Sony claims a frequency response of 4Hz to 24,000 Hz, and even if that’s a stretch, there’s no denying the MDR-XB50AP can play the lowest notes with subwoofer-like authority—without muddying up the mix.

Performance: Klipsch XR8i ($280)

Here’s the deal, a few weeks ago I visited Klipsch in Indianapolis, and the company let me audition the new Reference X Series of earphones. I had my own amp/DAC and my own tunes with me, so I was able to judge the earphones while I was there. I listened to the X6i, XR8i, X12i, and the X20i. Of the four, the XR8i stood out for its high performance relative to its price.

The XR8i “hybrid” model combines a full-range armature with a dynamic driver. Essentially, it contains a tiny subwoofer. I found the XR8i’s mix of deep, punchy bass with clear midrange and highs to be very agreeable. Klipsch says the XR8i is well suited for watching movies as well as listening to music, thanks to how well it handles bass.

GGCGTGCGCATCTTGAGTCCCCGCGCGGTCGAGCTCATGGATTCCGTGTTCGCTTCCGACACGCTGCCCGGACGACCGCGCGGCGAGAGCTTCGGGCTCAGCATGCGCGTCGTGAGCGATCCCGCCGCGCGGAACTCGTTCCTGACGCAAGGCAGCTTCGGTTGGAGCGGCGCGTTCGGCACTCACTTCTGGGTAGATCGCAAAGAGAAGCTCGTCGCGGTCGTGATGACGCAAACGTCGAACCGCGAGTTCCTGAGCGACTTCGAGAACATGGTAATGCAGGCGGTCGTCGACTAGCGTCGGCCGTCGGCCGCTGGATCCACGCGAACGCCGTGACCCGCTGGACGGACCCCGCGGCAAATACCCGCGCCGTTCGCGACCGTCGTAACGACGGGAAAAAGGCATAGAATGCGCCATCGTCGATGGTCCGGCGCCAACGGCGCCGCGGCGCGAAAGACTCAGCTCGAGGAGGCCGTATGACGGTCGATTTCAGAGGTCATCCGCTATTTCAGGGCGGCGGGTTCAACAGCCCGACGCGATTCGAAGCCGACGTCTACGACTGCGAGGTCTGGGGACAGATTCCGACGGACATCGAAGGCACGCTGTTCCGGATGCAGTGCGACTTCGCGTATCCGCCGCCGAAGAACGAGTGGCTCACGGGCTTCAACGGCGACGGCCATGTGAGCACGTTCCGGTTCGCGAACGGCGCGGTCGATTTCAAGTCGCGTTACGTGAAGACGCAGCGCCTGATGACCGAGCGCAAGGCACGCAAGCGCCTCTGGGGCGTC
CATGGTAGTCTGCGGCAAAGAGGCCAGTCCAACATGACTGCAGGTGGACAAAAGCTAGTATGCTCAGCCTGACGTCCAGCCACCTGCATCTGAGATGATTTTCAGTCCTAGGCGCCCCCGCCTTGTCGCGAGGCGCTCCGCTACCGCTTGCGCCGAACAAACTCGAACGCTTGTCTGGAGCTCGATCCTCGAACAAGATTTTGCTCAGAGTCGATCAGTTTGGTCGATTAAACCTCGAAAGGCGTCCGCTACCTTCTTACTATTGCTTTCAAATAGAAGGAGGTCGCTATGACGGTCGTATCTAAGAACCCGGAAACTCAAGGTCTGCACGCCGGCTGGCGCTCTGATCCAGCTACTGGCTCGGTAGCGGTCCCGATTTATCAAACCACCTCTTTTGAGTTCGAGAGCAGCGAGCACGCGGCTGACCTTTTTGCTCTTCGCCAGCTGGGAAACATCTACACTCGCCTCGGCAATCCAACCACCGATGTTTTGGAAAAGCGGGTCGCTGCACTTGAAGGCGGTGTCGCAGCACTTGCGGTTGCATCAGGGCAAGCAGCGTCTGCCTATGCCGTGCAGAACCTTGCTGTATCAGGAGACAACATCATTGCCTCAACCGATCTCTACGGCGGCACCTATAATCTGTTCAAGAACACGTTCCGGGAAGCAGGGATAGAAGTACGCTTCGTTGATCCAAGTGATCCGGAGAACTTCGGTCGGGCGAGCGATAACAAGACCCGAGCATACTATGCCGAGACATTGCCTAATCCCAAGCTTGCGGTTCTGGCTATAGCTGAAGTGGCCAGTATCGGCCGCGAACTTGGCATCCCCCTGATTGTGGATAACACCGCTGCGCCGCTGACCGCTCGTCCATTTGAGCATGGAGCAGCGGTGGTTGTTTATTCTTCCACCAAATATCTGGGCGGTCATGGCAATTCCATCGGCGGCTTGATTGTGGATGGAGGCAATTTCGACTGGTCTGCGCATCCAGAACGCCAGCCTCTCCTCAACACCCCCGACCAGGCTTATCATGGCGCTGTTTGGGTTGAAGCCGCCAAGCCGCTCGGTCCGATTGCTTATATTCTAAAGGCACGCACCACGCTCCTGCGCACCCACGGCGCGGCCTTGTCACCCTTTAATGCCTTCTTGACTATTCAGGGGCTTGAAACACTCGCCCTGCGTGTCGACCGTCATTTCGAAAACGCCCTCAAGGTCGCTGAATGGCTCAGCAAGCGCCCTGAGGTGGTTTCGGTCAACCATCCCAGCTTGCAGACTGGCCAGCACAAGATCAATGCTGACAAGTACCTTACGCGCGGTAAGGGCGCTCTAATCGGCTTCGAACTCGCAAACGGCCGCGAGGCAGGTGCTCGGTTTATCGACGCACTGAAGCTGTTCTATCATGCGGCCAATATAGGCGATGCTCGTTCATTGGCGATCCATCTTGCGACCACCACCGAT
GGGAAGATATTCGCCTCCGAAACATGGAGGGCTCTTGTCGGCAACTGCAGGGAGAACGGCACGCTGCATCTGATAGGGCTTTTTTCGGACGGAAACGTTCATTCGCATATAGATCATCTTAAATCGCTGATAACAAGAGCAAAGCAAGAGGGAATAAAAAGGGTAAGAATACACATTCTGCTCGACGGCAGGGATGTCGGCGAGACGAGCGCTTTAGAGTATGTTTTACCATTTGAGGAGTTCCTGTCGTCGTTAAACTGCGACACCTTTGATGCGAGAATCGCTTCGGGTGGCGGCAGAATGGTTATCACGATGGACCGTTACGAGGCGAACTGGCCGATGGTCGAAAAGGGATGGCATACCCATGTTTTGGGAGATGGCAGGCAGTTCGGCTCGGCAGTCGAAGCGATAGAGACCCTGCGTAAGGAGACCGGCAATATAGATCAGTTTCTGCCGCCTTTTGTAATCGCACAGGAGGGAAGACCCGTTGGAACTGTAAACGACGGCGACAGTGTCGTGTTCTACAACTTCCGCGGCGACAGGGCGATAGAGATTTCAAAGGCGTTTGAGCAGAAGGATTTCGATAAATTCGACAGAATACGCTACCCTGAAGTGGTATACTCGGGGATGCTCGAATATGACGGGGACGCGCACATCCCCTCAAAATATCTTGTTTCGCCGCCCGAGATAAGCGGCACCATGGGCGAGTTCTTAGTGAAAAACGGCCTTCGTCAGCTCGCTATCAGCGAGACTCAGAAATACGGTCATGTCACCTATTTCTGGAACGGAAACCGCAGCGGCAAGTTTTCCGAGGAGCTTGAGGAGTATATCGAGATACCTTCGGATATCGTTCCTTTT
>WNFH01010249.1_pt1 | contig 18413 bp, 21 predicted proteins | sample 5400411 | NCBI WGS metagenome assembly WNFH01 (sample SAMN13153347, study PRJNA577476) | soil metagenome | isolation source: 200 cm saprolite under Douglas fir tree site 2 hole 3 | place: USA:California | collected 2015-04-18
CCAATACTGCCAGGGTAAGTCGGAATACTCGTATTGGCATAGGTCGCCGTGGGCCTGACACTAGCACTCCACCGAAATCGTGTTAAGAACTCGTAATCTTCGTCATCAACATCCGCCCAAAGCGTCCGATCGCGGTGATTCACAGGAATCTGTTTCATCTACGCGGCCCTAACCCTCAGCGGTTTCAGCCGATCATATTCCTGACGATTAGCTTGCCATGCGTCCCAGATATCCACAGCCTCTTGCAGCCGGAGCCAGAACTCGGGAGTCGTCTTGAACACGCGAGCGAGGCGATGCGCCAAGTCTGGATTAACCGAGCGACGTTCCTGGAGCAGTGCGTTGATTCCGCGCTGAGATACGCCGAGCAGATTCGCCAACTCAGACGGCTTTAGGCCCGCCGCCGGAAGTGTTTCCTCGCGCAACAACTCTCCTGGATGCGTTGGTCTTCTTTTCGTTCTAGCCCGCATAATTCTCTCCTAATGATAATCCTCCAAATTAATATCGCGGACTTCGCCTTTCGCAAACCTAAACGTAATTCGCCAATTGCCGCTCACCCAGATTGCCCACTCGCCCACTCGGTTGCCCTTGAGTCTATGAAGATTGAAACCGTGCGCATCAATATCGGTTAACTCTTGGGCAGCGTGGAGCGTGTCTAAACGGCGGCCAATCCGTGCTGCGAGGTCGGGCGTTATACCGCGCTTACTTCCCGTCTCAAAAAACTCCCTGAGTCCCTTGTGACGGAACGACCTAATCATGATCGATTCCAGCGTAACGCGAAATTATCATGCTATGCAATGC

Frequency response is listed as 10 Hz to 20,000 Hz, w ith 110 dB sensitivity, 50Ω impedance, and 26 dB of noise isolation. In addition to sounding fantastic, the new Klipsch XR8i earphones are very comfortable, thanks to the company’s use of oval eartips.

Cost No Object: AKG K3003i ($1000)

These earphones are AKG’s flagship, and they offer a fairly unique feature—swappable physical sound tuning filters. Unlike other earphones that have only one sound profile, with the K3003i you can choose between reference sound, bass boost, and treble boost.

With a frequency response of 10 Hz to 30,000 Hz, these earphones are sure to make the most of your music. The K3003i is a three-way design—the world’s smallest according to AKG—that features dedicated balanced armatures for bass, midrange, and treble. Finally, the K3003i offer controls for use with Apple iPhone, iPod, and iPad.